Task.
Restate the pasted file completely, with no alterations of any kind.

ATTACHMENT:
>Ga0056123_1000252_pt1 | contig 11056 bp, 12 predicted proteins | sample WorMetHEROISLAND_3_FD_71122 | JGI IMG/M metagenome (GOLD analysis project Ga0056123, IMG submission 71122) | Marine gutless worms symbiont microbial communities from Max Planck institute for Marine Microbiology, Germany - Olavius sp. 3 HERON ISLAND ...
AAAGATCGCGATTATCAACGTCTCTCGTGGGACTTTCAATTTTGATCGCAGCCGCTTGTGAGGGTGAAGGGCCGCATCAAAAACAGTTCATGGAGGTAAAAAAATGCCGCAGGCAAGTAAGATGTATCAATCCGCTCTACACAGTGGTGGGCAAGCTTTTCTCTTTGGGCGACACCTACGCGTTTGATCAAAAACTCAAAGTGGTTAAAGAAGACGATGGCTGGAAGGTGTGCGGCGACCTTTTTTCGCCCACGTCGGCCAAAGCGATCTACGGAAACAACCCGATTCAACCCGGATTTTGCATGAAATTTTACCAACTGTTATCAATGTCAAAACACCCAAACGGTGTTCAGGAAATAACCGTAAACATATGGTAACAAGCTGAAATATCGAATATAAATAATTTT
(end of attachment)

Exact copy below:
>Ga0056123_1000252_pt1 | contig 11056 bp, 12 predicted proteins | sample WorMetHEROISLAND_3_FD_71122 | JGI IMG/M metagenome (GOLD analysis project Ga0056123, IMG submission 71122) | Marine gutless worms symbiont microbial communities from Max Planck institute for Marine Microbiology, Germany - Olavius sp. 3 HERON ISLAND ...
AAAGATCGCGATTATCAACGTCTCTCGTGGGACTTTCAATTTTGATCGCAGCCGCTTGTGAGGGTGAAGGGCCGCATCAAAAACAGTTCATGGAGGTAAAAAAATGCCGCAGGCAAGTAAGATGTATCAATCCGCTCTACACAGTGGTGGGCAAGCTTTTCTCTTTGGGCGACACCTACGCGTTTGATCAAAAACTCAAAGTGGTTAAAGAAGACGATGGCTGGAAGGTGTGCGGCGACCTTTTTTCGCCCACGTCGGCCAAAGCGATCTACGGAAACAACCCGATTCAACCCGGATTTTGCATGAAATTTTACCAACTGTTATCAATGTCAAAACACCCAAACGGTGTTCAGGAAATAACCGTAAACATATGGTAACAAGCTGAAATATCGAATATAAATAATTTT